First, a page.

Arthur Leander, a famous actor, dies of a heart attack on stage in Toronto during a production of King Lear. That very same night, a flu pandemic begins a path of devastation that will end the world as we know it. Twenty years later Kirsten Raymonde, who was a child actress on stage when Arthur died, is part of The Traveling Symphony, a traveling orchestra and theater troupe bringing Shakespeare and music to the tattered remnants of civilization they find. As the Symphony arrives in the town of St. Deborah by the Water, they find the town in the clutches of a violent prophet who will not just let them walk away.
Station Eleven weaves back and forth in time to tell the story of Arthur Leander leading up to his fateful performance and the story of Kirsten in the twenty years after. Given how different these time periods are, I could see how many readers might feel that Emily St. John Mandel has taken two distinctly different novels and grafted them together with superglue. I am inclined to disagree: Mandel has taken great care to make sure the two stories are inseparable–so much so that I actually have the opposite problem with this novel, although for full disclosure I still liked the final product very much.
My problem is that it feels like everything is too connected. Even minor details and characters from Arthur’s story will echo in the post-apocalyptic future, and Mandel takes care to show the origin of items that show up in Kirsten’s timeline as she works through Arthur’s past. For example, Kirsten carries three items with her that used to belong to Arthur: two comic books from an extremely limited-run series called (natch) Station Eleven, and a beautiful glass paperweight. The comics were gifted to Kirsten by Arthur while they performed together in Lear. The paperweight was given to Kirsten on the night of Arthur’s death by the woman tasked with looking after the show’s child actors, and how it went from Arthur to Kirsten will be teased out over the course of the novel. I like the inclusion of the comics, which (1) are a nice link between the two storylines, (2) make sense as something that would have come into Kirsten’s possession, and (3) serve to sum up a lot of the novel’s themes. But the paperweight could have easily been edited out. It also links the two stories, but the comics already served that purpose and the paperweight’s transition from Arthur to Kirsten ultimately makes little sense and adds nothing to the story.
In tying the two narratives together, a little would have gone a long way and Mandel clearly prefers a lot. This also leaches away a lot of the novel’s surprises: because we know that Mandel is working overtime to fit the timelines together, it’s easy to guess what the secret meaning or identity of things Kirsten encounters will be.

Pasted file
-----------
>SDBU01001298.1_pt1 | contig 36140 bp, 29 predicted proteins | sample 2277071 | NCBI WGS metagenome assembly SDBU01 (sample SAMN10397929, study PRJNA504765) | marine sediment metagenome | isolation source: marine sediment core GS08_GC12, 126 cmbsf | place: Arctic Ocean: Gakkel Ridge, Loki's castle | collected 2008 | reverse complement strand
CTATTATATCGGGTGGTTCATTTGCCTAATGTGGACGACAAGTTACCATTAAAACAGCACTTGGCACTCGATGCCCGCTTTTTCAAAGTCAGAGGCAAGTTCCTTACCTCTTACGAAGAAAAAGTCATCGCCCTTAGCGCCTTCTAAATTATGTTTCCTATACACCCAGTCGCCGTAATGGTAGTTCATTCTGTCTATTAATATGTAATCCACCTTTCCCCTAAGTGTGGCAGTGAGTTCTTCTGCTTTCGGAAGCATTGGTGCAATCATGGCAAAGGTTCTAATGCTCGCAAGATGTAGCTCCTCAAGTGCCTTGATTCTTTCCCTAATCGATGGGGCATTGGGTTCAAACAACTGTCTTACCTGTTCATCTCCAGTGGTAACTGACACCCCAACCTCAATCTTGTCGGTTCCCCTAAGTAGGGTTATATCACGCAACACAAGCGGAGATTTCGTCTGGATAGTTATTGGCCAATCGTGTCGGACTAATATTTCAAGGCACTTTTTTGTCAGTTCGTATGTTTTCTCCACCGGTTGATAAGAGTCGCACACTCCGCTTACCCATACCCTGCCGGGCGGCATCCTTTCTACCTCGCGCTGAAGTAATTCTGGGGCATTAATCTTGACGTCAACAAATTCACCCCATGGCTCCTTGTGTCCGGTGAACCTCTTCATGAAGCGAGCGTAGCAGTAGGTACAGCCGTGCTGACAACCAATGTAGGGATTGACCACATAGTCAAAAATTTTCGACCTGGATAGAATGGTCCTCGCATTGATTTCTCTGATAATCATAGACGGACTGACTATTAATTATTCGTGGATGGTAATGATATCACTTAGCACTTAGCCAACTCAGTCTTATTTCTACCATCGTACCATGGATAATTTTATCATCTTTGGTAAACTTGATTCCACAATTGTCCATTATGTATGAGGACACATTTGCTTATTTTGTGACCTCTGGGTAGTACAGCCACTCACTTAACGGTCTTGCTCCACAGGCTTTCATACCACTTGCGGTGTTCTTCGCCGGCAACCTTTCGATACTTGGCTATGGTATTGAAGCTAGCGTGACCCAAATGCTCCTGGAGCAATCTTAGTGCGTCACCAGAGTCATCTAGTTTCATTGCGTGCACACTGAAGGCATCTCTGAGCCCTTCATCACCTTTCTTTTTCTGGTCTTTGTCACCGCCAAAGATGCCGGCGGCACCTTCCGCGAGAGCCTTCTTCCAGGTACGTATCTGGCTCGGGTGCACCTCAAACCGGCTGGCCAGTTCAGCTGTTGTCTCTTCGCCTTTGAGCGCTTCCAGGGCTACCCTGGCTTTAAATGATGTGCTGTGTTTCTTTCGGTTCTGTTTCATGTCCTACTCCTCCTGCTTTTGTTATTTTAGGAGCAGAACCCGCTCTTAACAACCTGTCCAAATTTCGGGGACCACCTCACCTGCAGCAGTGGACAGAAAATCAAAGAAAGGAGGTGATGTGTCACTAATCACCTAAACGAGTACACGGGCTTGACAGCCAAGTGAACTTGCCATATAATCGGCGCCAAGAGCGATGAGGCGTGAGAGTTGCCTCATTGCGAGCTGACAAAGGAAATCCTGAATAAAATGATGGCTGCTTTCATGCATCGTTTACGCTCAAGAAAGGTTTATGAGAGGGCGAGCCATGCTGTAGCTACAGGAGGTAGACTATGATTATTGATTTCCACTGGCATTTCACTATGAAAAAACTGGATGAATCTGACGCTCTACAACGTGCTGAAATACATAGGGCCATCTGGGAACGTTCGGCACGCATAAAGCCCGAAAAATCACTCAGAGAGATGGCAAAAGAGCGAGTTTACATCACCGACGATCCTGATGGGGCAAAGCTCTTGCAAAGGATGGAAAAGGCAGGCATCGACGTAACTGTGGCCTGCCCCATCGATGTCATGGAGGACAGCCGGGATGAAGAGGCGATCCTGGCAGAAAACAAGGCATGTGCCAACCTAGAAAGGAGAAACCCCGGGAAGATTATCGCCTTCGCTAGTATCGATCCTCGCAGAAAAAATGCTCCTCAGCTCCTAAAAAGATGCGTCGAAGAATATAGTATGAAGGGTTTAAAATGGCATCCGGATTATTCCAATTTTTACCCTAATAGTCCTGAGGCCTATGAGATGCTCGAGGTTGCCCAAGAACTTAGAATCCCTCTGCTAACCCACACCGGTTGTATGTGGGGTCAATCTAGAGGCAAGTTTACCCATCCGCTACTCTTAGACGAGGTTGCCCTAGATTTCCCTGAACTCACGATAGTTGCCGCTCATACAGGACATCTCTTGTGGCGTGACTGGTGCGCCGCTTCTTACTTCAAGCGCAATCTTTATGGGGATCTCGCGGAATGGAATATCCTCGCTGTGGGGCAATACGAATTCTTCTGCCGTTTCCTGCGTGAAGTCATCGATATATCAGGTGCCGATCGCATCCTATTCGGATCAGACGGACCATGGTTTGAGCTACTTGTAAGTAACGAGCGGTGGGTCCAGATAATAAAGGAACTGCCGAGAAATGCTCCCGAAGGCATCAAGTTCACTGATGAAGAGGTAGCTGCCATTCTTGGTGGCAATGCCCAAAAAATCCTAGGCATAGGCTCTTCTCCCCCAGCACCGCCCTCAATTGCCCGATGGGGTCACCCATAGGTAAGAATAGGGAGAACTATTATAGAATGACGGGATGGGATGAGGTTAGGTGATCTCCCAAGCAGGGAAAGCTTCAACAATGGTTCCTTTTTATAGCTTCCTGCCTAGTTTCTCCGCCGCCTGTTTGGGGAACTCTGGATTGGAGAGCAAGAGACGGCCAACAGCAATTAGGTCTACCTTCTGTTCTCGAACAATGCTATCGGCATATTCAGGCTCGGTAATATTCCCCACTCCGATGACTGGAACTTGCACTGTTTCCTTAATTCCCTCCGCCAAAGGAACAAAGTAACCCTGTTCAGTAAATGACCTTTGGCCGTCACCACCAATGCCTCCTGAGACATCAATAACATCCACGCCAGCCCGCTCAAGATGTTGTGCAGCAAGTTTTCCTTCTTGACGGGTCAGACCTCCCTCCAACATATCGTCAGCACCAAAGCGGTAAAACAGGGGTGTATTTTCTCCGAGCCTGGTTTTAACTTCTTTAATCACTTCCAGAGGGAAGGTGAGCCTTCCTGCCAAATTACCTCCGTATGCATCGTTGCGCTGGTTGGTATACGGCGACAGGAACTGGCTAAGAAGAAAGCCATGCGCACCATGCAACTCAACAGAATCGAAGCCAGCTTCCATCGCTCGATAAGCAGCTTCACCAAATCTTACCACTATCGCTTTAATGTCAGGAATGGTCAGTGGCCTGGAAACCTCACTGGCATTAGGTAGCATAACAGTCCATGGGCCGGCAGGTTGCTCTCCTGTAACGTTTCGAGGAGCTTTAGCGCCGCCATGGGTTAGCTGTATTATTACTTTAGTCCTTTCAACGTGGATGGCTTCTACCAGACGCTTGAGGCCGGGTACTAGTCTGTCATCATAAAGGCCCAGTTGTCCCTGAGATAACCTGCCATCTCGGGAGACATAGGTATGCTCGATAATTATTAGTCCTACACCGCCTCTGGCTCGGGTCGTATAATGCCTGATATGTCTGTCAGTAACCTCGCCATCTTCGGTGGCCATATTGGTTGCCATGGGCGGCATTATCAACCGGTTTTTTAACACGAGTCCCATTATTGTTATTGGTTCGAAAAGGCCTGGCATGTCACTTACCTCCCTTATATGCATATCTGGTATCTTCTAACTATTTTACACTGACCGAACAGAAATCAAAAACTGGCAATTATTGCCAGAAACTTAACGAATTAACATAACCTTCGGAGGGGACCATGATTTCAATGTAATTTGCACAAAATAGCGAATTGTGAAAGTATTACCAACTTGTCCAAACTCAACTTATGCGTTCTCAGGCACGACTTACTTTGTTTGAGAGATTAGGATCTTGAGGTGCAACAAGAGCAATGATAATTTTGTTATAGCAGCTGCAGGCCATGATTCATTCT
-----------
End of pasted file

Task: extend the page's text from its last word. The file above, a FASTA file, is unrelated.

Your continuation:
Think of it this way: in the novel’s opening, as Arthur is dying onstage, an audience member named Jeevan leaps up from his seat to try (and fail) to save the actor’s life with CPR. In Mandel’s writing, this can’t be a random good samaritan. Instead, over the course of the book we will learn that Jeevan had a complicated history with Arthur. And since Kirsten doesn’t remember the first year of chaos following the pandemic, Mandel lets Jeevan have his own storyline to tell the story of the crash and reveal his history. This entire plotline could have been excised, although I admit Mandel imbues it with some great moments and deep humanity. I just think the narrative Jeevan adds about the collapse of civilization is already covered sufficiently in Kirsten’s story, and without his forced connections to Arthur the others Mandel includes might not feel so contrived.
If I’m being honest, part of me wants to criticize the way Mandel uses the comics to hammer in the novel’s themes, but I think her writing about it is so sumptuous that it’s hard to really take offense. I also really enjoyed the way Mandel made parallels between Shakespeare, who lived in a time of plague himself, and The Traveling Symphony. I wouldn’t call these references subtle since Mandel spells them out pretty clearly, but she handles it more deftly than a lot of the other themes.
It’s funny how often a review of a book you like sounds like a series of complaints, but I really did like this book (I promise). I think it’s because I liked the book that I wish these elements had been handled better. But in the end, I still recommend Station Eleven because for me Mandel’s beautiful writing overcomes the flaws with the structure. I finished this book two days ago and I’m still thinking about it–the last twenty pages in particular. That has to be a good sign.
Mandel does have a new novel releasing in 2019, and while I’m very curious to read it, the plot is also described as moving back and forth in time to explore the “tangle of lives caught up in” two big events. That sounds… a bit similar to this book. Hmm.